How Leaders (and Future Leaders) Should Respond To the 2021 International Women’s Day Challenge

Small Business Canada

By Margaret Stuart, Country Manager, Salesforce Canada

A number of years ago I was working for a global software company where I was one of the few women in any kind of leadership role. I remember how, over time, it became clear to me that a lot of people in meetings were spending more time thinking about what they were going to say next, rather than listening to those around them.

At the same time, I realized I was putting myself in a “backstage” role. I would think to myself, “I could have said that — I thought of the same idea 10 minutes ago.” But nobody saw me as having those big ideas, because I wasn’t putting myself out there enough.

Eventually, this changed my thinking on what I would bring to leadership. How would I be faster in formulating my position on an issue, and how could I create an environment where there would be a lot more listening — where everyone’s voices are heard?

When I heard this year’s International Women’s Day theme of “Choose to Challenge,” I interpreted it in two ways. We must choose to challenge ourselves to listen for those female leaders in our midst. And if we’re women, we must choose to challenge ourselves to speak up about our own interests and aspirations.

Listening Deeply And Accepting Honest Feedback

Today, I try to meet that first challenge through a practice I’ve developed where, at regular intervals, I gather a handful of members from our team to have a social conversation. It’s a way of networking and bringing folks together from across Canada, and it’s an opportunity to hear diverse voices.

To listen deeply means finding people who don’t just tell me the things I want to hear, but need to hear. My personal “board of directors” includes coworkers, professional mentors as well as some of my oldest friends, who aren’t afraid to be brutally honest with me. Being successful as a leader requires you don’t just pay attention to filtered information, but information from a wide variety of sources.

This was a critical lesson I learned when I moved from working as an engineer to roles in marketing and sales. As an engineer, everything is very black and white. You always have to be right. Otherwise, to give just one example, your transistor is not going to work on the motherboard to which you’ve soldered it.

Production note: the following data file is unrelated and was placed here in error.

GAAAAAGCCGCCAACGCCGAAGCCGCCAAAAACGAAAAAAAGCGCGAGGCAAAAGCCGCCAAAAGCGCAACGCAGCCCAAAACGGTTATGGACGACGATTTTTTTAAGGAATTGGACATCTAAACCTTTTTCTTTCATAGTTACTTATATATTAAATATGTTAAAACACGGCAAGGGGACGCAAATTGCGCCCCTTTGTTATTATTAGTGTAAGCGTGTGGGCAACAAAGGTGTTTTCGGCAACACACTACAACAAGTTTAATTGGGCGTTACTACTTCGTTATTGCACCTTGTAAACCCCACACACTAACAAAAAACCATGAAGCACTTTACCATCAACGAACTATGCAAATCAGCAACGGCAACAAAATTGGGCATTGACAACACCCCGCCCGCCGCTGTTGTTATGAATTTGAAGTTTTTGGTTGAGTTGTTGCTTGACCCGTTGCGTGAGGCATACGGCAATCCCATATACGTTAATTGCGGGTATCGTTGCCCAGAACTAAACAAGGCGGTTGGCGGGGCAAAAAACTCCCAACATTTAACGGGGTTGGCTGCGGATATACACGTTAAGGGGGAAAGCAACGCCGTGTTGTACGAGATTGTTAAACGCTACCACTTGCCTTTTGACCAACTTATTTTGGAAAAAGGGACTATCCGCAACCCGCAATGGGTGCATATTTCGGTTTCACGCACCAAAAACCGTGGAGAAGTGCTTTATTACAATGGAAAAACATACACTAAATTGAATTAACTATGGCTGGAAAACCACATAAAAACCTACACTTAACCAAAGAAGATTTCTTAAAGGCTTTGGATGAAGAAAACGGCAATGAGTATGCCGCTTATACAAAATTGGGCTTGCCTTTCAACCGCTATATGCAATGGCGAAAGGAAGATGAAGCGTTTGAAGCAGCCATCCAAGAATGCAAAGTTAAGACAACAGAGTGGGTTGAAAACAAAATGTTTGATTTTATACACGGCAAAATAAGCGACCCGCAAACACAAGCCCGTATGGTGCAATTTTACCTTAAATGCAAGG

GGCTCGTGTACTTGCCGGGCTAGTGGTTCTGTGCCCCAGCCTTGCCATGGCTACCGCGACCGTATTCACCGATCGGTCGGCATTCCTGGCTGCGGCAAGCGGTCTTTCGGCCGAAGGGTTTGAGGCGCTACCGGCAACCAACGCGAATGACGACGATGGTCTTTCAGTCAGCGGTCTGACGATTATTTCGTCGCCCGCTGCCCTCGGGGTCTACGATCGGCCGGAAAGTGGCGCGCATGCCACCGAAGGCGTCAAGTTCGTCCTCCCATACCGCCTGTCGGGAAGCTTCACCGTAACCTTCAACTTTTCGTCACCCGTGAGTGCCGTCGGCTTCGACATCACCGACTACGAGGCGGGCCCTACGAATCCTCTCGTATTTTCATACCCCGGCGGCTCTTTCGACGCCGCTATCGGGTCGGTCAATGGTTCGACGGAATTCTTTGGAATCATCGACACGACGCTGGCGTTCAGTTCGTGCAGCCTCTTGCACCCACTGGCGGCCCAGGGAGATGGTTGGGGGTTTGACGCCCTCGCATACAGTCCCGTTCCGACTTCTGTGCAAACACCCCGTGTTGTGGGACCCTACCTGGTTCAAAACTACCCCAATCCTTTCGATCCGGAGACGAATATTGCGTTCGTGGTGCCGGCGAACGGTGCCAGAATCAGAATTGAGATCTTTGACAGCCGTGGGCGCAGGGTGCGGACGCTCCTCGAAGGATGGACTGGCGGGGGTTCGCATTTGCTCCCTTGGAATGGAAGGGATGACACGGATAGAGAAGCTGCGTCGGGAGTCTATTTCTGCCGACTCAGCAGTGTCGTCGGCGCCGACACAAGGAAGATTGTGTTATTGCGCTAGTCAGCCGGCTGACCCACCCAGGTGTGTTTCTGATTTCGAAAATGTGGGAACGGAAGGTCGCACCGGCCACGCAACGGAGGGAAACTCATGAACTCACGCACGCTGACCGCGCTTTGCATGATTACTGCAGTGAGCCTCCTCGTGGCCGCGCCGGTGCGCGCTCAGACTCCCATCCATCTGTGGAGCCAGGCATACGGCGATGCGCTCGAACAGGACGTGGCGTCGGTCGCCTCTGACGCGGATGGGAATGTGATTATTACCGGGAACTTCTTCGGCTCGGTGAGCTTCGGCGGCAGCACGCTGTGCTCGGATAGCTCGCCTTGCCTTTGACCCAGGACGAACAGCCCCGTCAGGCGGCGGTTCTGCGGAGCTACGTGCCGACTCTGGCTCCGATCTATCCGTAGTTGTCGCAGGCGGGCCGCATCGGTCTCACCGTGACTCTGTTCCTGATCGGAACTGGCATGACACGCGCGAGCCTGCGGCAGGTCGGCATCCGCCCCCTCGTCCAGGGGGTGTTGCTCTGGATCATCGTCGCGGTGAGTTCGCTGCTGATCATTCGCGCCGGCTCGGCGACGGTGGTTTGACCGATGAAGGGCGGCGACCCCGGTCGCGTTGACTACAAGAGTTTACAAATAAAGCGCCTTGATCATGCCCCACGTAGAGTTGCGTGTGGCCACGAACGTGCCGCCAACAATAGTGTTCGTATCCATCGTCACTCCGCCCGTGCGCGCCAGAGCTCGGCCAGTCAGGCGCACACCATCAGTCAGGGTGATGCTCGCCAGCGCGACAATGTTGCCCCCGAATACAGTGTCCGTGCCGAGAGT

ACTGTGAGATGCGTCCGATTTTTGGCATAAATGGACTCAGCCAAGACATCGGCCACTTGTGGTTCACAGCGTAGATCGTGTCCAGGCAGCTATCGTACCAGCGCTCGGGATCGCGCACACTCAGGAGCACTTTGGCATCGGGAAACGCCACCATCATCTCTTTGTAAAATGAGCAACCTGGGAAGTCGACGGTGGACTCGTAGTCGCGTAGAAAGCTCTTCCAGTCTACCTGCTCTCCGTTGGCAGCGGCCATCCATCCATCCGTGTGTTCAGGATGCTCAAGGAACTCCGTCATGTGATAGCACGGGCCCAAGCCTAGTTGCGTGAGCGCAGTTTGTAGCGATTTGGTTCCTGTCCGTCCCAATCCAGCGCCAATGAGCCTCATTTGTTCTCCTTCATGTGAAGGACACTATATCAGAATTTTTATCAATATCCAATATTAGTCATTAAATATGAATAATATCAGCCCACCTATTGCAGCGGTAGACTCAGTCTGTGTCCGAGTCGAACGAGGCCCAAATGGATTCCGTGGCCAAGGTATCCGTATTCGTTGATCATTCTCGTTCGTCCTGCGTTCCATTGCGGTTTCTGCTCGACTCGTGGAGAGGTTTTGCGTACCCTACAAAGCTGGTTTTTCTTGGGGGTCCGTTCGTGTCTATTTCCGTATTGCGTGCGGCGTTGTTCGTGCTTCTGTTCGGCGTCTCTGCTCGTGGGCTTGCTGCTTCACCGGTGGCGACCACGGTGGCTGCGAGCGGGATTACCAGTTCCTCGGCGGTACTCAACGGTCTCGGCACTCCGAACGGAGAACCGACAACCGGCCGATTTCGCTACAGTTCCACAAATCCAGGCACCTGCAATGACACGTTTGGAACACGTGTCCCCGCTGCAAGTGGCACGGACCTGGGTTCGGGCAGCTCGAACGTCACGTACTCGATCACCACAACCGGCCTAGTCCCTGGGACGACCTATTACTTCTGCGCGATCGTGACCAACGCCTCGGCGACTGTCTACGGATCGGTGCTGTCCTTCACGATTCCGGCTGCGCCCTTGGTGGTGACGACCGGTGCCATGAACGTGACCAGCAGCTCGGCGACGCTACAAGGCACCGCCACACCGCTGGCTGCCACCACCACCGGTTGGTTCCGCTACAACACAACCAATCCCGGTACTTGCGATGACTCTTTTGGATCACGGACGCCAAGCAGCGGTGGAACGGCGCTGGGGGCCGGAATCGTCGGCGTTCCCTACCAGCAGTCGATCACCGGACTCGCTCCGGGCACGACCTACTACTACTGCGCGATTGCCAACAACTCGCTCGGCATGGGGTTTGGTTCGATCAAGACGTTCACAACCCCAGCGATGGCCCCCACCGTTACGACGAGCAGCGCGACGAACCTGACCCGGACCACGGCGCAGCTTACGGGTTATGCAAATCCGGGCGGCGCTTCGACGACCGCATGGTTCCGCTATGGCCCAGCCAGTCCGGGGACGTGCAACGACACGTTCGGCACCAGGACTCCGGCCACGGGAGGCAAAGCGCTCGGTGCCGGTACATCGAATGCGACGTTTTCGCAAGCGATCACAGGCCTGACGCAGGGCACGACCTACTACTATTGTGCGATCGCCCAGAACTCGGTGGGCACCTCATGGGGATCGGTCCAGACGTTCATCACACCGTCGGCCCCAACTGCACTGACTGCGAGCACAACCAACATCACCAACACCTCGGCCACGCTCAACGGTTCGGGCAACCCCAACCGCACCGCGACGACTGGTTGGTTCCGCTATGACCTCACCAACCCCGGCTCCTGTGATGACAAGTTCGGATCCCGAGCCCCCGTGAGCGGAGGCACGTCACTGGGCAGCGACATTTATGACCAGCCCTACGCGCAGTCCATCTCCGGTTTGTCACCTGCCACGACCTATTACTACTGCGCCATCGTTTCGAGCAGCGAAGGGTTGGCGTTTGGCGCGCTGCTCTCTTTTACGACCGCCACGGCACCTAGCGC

In other business functions, and particularly as you move into a leadership role, the goal isn’t always to be right. You don’t have to know the answer to everything.

You just have to be confident enough in the people with whom you’ve surrounded yourself that you can trust they will deliver results — even if they might deliver results in a way that’s totally different from how you would have. You only gain that confidence and trust when you listen well.

Choosing To Challenge Yourself

My curiosity about how businesses run and what made various industries tick provoked my interest in moving beyond a specialized, technical focus in my career. But I also had to be intentional about making others aware of that interest.

That’s where the second challenge comes in. Your sponsors and mentors can be miracle workers, but they do not mind readers.

Choosing to challenge yourself also means putting yourself out there, even when you’re not fully confident about the good things that will happen. I still experience this as a leader today.

Around this time last year, I was asked to present at a meeting for a professional group that focuses on empowering immigrants who are contributing to Canada’s business sector. At the time, I wasn’t feeling the most confident about it but I accepted.

Fast-forward 11 months, and I was asked if I would interview the former President of Ireland when she came to speak to the same group. An opportunity like that would not have happened if I hadn’t challenged myself to say yes.

I’d also suggest choosing to challenge yourself by looking past traditional definitions of “successful businesses” and making sure you align yourself with organizations that share your values. For me, that means working for a company that values community, kindness, trust, and courage.

For other women, it may be a different set of qualities, but ask yourself: what values do you honor? What values resonate with you most deeply? What values help you to be your best self?

And when the answers come to you, it’s time to listen just as deeply as you would to others, to recognize the honest feedback you’re giving yourself, and to make your next set of career choices accordingly.

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